Digital Image Correlation (DIC) is an optical, non-contact measurement technique used to determine the shape (contour), displacement and strain for experimental solid mechanic applications in materials testing. The technique can also be used to determine kinematic quantities of discrete points, such as: rotations, velocities & accelerations.
As the name implies, DIC works on the principle of correlation whereby a series of digitally acquired images are successively taken of a deforming object surface throughout a materials test. A reference image is required for a measurement, which is considered as an original state of the specimen (surface) shape. The deformation or displacement of the specimen (surface) shape is determined by comparing a series of measurement images (measurement series) relative to the reference image.
From the relative (2D) perspective of two (or more) cameras, each object point on the test object surface can be reconstructed into a 3D perspective using a projection calibration. This effectively recovers the same (one) object point in both 2D image measurement series.
This process is known as stereo-triangulation or also referred to as stereo-correlation. The intersection of the lines (rays) from either camera are resolved as an object point with an absolute 3D-space description on both camera imaging planes using a projection calibration model which is an independent process that calibrates the measurement test area volume. This general principle is akin to human vision in the sense that two imaging sensors or eyes are required to resolve and perceive a 3D environment.
Using a stereoscopic camera setup, the surface contour (shape) is measured (absolute). The displacement can be re-solved through calculating the (relative) difference in the contour states over the measurement series.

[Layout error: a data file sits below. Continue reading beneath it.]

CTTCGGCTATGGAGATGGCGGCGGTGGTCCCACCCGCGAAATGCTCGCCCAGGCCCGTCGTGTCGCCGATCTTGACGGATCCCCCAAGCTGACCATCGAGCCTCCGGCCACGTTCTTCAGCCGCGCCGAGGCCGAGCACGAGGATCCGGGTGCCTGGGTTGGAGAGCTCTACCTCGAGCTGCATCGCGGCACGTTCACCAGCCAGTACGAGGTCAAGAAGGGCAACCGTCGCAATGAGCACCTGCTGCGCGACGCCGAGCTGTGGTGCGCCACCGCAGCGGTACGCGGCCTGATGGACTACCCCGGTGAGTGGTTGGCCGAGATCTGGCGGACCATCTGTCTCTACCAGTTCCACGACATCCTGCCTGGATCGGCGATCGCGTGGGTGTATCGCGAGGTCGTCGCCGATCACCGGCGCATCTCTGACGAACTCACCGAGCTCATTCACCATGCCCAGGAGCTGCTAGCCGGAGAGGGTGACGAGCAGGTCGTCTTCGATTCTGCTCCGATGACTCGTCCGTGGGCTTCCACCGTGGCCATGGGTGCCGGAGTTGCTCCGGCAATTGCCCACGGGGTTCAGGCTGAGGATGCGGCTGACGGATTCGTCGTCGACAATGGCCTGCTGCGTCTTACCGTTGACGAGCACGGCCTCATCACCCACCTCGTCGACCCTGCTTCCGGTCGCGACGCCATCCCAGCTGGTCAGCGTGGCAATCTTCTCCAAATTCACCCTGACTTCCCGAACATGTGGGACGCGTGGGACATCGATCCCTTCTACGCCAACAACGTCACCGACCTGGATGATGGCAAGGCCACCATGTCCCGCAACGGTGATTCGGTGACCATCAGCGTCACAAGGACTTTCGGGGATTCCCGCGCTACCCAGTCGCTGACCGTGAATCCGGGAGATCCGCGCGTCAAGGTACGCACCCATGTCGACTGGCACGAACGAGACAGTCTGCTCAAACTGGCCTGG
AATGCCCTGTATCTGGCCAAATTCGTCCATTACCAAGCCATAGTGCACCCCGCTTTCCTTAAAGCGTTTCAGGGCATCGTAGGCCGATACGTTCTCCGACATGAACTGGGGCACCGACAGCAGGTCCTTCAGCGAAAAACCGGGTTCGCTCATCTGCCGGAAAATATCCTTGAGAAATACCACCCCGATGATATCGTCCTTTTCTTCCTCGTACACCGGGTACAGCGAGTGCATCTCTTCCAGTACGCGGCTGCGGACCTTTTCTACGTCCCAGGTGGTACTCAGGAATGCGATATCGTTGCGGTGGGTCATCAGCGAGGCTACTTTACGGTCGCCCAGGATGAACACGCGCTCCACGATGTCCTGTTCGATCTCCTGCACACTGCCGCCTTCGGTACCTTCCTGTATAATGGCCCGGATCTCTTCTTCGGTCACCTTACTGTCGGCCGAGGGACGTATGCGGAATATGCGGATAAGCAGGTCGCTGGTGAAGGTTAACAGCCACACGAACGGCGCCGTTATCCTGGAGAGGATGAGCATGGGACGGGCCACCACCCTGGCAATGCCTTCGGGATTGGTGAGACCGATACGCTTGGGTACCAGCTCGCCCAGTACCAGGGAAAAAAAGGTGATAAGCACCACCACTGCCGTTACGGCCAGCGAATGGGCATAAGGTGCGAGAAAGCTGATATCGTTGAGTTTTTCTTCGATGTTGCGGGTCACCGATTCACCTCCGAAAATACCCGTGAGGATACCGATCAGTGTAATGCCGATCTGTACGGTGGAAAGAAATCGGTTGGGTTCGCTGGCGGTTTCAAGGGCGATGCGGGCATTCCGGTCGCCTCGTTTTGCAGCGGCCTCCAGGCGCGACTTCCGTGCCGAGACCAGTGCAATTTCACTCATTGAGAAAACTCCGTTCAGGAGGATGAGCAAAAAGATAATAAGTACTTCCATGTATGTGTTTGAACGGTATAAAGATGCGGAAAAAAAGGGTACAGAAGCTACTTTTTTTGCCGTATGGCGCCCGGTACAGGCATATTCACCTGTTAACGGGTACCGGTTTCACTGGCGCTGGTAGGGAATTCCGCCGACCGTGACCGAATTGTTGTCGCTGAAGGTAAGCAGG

Finally, the surface strains can be retrieved from these two quantities (shape & displacement).
Loading conditions for test objects can be mechanical, thermal, vibration or pressure allowing for an array of tests to be completed, such as;
› quasi-static mechanical testing (i.e. tension, compression, bending, torsion, shear, etc.)
› fatigue & fracture mechanics testing
› high-strain rate, impact & ballistic testing
› vibration analysis, and
› thermo-mechanical testing
The process of correlation can only function through the recognition of a distinct (unique) pattern on the test object surface. The camera digitizes the perceived (stochastic) speckle pattern on each pixel as discrete grey-level value intensities. Through the definition of a local window-group of pixels (called subsets or facets), a pattern feature (like a fingerprint) can be identified in the reference image.
Each reference pattern feature is then searched for in all subsequent measurement series images and when found, then tracked and resolved as a relevant change in feature shape (correlation evaluation).
During deformation of the test object, the pattern on the surface changes and in order to look for, find and track the same reference subset/facet pattern throughout a measurement series, a search (minimization) function using grey-level intensity values is used.
Effectively, a search-area around the reference (undeformed) subset is scanned for a range of possible locations where the center of the potential deformed (match) subset could be located. A subset is then matched when the minimization function value is lowest for all search-area candidate locations.
Once the center pixel of the matched subset has been identified through the search (minimization) function, the movement & deformation of the matched (deformed) to reference (undeformed) subset is described using a (subset) shape function description and the grey-level intensity values within the subset/facet are interpolated (to allow sub-pixel measurements to be resolved).
In order to convert a 2D pixel model into a 3D physical model, a process known as a ”calibrating the projection” must be completed. This involves the acquisition of multiple images of a calibration object or more commonly called a calibration target in various perspective views (ie. poses & orientations).
A calibration target is a reference object that consists of a defined shape grid pattern manufactured to a rigid surface. The target must have a similar size as to the required measurement FoV. The projection calibration uses a contrast-search algorithm from both camera perspectives (pair of images) to identify grid intersection points (between the white/black squares). Each identified point during the process is incorporated into the development of a volumetric model of a calibrated virtual system.
Since the calibration target has a set of absolute properties (ie. grid spacing), the identified points within the space-cloud are modelled as a minimized (best-fit) projection model.